Flint Water Tower

The Flint Water Plant tower is seen, Friday, Feb. 5, 2016 in Flint, Mich. Flint is under a public health emergency after its drinking water became tainted when the city switched from the Detroit system and began drawing from the Flint River in April 2014 to save money. (AP Photo/Carlos Osorio)

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(The Center Square) – A Michigan Department of Natural Resources investigation not only netted the culprit responsible for dumping 47 million gallons of pollutants into the Flint sewer system, but it collected a national award, too.

DNR Law Enforcement Division Chief Gary Hagler and Lt. Vence Woods accepted the 2021 Chief David Cameron Leadership in Environmental Crimes Award from the International Association of Chiefs of Police. The award was announced Monday during the association’s annual meeting, which was held virtually this year.

The award stemmed from the DNR Law Enforcement Division investigation, which revealed the Flint-based company Oil Chem had illegally dumped hazardous waste over an eight-year period into the city of Flint’s sewer system. Eventually that waste – leachate, or rainwater containing toxic waste chemicals or constituents, from Michigan landfills – wound up in the Flint River downstream from where the municipality took its drinking water from 2014 to 2015.

DNR Detective Jan Erlandson handled the 2015 Oil Chem complaint from a Flint Wastewater Treatment Plant employee. Erlandson’s investigation uncovered Oil Chem’s role in the wastewater dumping, discovering company owner Robert Massey had authorized Oil Chem’s illegal acceptance of landfill leachate from 2007 to 2015.

Oil Chem’s permit, issued by the city of Flint under the U.S. Clean Water Act, did not permit the company to accept leachates or discharge polychlorinated biphenyl (PCB) wastes. However, the company took waste from eight different landfills, including a Saginaw County dump that contained PCBs.

“The waste water treatment facility was not equipped to treat PCB waste, nor was it aware of its presence,” Woods told The Center Square. “PCBs have been shown to cause a variety of adverse health effects, notably cancer in animals. Noncancer effects include impacts to the nervous, immune, reproductive and endocrine systems, among others.”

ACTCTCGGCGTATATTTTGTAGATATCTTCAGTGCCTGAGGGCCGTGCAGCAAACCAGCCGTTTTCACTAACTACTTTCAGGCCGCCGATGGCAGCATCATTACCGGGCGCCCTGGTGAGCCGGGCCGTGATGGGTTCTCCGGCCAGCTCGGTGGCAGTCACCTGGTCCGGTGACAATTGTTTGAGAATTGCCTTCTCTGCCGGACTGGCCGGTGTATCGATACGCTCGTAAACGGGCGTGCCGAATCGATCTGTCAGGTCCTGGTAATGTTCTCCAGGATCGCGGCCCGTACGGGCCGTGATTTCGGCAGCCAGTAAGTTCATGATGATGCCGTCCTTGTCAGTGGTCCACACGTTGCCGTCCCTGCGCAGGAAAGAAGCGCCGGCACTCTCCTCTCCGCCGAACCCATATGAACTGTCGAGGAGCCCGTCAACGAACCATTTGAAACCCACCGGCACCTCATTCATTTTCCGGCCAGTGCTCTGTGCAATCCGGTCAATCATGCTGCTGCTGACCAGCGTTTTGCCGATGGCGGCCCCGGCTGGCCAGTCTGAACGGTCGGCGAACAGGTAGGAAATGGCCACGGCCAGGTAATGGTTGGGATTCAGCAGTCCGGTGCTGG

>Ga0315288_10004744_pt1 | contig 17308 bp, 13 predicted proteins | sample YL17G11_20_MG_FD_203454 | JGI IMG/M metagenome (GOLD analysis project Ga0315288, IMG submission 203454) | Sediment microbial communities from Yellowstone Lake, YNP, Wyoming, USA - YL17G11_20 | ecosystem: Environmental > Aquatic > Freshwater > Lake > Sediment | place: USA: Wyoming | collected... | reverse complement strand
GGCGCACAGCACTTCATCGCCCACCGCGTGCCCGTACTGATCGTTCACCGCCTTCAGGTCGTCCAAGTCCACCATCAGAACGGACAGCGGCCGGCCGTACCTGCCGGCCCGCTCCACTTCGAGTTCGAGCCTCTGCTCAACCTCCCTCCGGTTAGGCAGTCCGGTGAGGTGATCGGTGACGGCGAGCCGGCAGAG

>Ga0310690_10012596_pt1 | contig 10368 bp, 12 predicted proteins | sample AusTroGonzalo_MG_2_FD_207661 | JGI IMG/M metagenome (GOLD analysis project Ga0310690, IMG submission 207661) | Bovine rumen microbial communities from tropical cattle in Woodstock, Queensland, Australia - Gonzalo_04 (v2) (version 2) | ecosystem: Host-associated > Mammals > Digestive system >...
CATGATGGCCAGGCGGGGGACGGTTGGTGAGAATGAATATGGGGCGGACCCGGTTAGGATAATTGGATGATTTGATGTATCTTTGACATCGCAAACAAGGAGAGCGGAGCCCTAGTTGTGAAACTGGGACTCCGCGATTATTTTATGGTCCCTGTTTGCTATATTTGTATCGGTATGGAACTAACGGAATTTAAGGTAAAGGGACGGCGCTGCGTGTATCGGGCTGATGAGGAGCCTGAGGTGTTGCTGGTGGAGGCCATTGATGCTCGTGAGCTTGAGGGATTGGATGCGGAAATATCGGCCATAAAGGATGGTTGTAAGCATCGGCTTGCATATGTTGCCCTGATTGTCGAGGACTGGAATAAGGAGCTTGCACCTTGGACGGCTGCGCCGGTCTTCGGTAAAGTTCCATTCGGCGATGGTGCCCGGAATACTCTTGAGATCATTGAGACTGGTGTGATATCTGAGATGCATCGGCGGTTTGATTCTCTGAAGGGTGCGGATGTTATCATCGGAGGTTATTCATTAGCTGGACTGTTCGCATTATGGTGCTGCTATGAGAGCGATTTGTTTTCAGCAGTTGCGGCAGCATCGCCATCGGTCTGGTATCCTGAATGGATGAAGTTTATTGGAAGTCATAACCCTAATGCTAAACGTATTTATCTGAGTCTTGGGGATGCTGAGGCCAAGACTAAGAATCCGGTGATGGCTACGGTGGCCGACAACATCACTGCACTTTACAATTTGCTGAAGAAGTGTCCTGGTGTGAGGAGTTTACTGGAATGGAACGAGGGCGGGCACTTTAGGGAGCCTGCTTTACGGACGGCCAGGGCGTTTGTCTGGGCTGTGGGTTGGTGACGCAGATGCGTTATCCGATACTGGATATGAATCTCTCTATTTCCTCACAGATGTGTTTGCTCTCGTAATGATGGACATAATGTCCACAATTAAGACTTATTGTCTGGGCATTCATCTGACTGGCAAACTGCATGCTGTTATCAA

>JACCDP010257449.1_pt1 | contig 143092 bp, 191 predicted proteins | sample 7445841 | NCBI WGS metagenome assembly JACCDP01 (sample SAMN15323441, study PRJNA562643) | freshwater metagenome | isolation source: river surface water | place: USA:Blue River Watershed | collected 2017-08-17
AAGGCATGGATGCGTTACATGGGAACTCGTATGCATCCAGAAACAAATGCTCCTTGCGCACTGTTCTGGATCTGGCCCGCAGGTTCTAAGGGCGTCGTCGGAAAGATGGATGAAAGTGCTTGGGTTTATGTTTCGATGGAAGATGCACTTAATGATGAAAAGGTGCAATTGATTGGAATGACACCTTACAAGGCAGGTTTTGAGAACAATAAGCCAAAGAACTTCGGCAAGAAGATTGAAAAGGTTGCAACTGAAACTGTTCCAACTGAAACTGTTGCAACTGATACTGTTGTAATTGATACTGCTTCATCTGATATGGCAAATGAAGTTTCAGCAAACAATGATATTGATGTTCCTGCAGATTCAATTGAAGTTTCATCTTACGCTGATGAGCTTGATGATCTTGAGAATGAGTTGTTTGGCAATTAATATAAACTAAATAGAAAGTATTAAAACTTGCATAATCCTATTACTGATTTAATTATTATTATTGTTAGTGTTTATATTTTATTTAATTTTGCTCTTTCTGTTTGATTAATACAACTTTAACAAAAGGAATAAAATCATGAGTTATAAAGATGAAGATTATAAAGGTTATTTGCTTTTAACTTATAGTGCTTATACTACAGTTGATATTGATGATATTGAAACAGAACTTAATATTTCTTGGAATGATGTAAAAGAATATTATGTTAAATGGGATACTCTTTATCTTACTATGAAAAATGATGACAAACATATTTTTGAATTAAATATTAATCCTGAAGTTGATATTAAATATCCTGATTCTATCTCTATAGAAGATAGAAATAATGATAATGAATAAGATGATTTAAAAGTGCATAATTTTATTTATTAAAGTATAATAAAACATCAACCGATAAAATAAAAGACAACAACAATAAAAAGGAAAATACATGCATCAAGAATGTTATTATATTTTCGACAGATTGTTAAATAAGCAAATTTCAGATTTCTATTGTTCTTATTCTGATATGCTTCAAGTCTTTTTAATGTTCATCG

As a result of Erlandson’s investigation, Oil Chem and Massey were charged with violating laws prohibiting discharging on-site wastewater into state waters and disposal of liquid industrial byproducts. Massey was sentenced to 12 months in federal prison by the U.S. District Court, Eastern District of Michigan. Oil Chem was fined $250,000, which was payable to the city of Flint. Additionally, the Michigan Department of Environment, Great Lakes, and Energy revoked Oil Chem’s waste hauler license.

Erlandson retired this year, after serving as a member of the DNR Law Enforcement Division from 2000 to 2021.

“The Michigan DNR Environmental Investigations Section would like to thank the EPA Criminal Investigations Division, the Michigan Department of Environment, Great Lakes, and Energy’s Materials Management and Water Resource divisions and Michigan State Police for their assistance with this criminal investigation,” Woods said in a statement.

This article originally ran on thecentersquare.com.

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